During the past 12 months or so, the diving community and especially many community leaders have begun to voice strong support for the adoption of a checklist mentality. The irony is that several manufacturers produce a unit-specific checklist as part of their user manual, and most instructors promote its use to students during basic programs… and beyond.

“One of the very first tasks students perform,” says Mike Fowler, a CCR instructor-trainer for TDI, “is to create an assembly and pre-dive checklist… a physical list that they will use prior to every dive they do during their course.”

The issue, says Fowler, is that after the course is completed, complacency sets in. “The Vision handset [proprietary to AP Diving’s family of CCRs] displays a series of per-dive checks on-screen,” he says. “But there is no guarantee that the prompts are actually carried out before the user hits the OK key moving the display on to the next step…”

As for CCR divers using the physical list created during their course, Fowler agrees that a cultural change is needed. “We need to tighten up common practices,” he says, “if nothing else, to prevent aborted dives and diver disappointment.”

As Fowler says, many units on the market today have some form of checklist built in, and members of RESA (Rebreather Education and Safety Association) recently discussed the idea of manufacturers etching or printing a checklist on rebreather casings, but several issues remain; there is no guarantee that a diver will use a checklist, and just as importantly, there is no guarantee that, what Concannon calls “inconvenient truths,” will not be ignored.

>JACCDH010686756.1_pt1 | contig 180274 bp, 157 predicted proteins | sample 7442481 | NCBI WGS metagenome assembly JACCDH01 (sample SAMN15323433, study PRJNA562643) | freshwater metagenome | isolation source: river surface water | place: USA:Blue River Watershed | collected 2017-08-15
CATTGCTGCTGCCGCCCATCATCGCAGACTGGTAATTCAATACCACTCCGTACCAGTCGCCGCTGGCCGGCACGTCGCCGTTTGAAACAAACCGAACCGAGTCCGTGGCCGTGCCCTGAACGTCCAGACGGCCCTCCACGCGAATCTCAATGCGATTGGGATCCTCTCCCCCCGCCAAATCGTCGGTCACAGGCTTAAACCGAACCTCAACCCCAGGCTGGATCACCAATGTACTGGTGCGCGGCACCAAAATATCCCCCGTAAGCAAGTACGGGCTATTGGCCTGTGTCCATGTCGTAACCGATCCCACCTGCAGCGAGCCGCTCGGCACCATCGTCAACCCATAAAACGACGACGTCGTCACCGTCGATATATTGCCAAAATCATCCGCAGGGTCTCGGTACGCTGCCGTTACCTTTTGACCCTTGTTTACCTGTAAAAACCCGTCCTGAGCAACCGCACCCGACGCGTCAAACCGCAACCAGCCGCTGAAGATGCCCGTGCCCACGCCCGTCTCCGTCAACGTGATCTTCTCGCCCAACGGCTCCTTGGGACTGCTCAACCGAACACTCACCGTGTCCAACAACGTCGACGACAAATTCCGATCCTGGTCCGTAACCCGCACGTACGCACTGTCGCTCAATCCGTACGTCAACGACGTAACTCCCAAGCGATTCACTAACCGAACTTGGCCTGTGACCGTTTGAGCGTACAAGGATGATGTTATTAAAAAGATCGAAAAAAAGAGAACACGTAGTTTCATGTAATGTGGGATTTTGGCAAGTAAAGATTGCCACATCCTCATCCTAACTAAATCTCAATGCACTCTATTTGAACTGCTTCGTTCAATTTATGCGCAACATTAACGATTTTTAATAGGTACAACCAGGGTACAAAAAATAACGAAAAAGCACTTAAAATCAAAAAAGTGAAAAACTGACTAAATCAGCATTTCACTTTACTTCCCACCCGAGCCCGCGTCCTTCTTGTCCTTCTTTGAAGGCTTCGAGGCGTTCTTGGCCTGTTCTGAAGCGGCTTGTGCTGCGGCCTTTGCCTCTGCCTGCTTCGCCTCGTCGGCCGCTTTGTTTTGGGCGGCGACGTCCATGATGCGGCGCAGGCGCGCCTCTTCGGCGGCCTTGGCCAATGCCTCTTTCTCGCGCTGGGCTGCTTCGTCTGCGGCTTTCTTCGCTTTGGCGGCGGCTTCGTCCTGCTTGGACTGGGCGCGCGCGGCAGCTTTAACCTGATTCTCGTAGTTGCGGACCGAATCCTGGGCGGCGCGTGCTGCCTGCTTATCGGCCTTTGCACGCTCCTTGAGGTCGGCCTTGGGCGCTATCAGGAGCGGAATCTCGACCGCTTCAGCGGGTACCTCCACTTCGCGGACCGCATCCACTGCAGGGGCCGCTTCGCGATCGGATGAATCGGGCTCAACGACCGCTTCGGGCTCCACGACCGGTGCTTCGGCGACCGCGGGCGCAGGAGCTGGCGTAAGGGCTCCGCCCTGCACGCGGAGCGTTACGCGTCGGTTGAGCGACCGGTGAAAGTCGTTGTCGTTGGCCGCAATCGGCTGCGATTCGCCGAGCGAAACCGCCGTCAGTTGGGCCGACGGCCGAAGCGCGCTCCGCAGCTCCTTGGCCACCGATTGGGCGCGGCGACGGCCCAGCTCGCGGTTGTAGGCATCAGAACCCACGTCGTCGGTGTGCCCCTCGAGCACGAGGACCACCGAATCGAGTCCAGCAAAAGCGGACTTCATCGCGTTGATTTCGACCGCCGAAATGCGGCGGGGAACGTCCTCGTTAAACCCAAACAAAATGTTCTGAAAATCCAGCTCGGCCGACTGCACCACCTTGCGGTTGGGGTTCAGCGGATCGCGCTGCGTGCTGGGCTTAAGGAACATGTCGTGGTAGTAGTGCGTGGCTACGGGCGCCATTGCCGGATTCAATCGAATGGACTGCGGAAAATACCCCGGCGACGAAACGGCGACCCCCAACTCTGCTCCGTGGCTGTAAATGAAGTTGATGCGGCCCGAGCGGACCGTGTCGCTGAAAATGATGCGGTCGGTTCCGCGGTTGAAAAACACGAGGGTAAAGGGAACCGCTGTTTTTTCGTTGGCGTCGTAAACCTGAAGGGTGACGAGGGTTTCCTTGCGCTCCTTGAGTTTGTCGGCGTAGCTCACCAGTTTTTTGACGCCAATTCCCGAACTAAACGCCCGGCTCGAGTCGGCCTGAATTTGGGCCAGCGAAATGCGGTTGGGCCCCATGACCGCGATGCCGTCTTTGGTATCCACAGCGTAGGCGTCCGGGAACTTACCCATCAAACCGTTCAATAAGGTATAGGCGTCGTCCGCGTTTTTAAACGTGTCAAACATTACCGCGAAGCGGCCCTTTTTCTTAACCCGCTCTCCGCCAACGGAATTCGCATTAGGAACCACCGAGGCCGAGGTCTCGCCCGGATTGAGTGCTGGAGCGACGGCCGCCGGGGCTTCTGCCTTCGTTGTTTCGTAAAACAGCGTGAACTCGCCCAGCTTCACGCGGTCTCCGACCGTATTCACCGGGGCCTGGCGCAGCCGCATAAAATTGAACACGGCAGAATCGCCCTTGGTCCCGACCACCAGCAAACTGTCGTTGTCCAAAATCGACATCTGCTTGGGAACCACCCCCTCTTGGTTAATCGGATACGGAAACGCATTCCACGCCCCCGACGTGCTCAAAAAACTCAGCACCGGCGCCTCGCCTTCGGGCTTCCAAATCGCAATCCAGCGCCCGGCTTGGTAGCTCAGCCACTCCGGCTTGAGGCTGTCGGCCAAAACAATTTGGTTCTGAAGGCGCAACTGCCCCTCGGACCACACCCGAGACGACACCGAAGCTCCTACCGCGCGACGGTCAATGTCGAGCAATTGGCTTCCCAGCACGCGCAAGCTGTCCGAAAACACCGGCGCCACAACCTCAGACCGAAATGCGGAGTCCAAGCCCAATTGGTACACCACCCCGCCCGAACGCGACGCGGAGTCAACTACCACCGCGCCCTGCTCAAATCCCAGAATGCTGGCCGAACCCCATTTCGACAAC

“Oxygen cells, and specifically the use of cells that are passed their best-before-date, continue to present problems,” he says.

“We may recommend using a voltmeter to check that cell performance is within suggested parameters, and we may suggest changing cells regardless of this test on a regular and conservative schedule, but we still have cases on the books where divers have ignored this advice… and the results can be tragic.”

Human nature is such that there are bound to be those CCR divers who choose to do things their own way, but it seems clear that the best policy to “stay alive” on a rebreather is to stay within the limits of your training and experience, follow conservative best practices, and use a checklist. It’s simple, really.

For more information about checklist, training, and best practices on SCRs and CCRs, contact your local TDI professional.

Contact SDI TDI and ERDI

If you would like more information, please contact our World Headquarters or your Regional Office.

Tel: 888.778.9073 | 207.729.4201

Email: Worldhq@tdisdi.com

Web: www.tdisdi.com

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2 Responses to Staying Alive on Rebreathers: It Really Is All About Set-Up

  1. Rick Lymer says:

    As a diver and dive charter operator I know excitement and hurried anticipation set in motion as approaching a dive site with a group.I give a dive briefing that should include a suggestion to take 5 or 10 minutes to relax and do a pre dive checklist.

  2. Gino Gemma, NAUI #850 says:

    Just to make a few people aware, I was one of many new Divers in British Columbia who started by using world war !! military rebreathers. In 1952, we lost 6 divers in one month, I was using a brand new,never been used before British Mark V. Friends were using Draegers, Italian made units and some made their own. I was, along with my partner who made his own, many years later volunteered for an Oxygen Toxicity Test, the only reason why we are still alive, is, that we both had very high O2 tolerances. If someone would like to contact me about our lucky earlier days I would be very happy to discuss this topic with them
    Gino Gemma, NAUI #850 First Scuba Instructor in B.C. in 1954.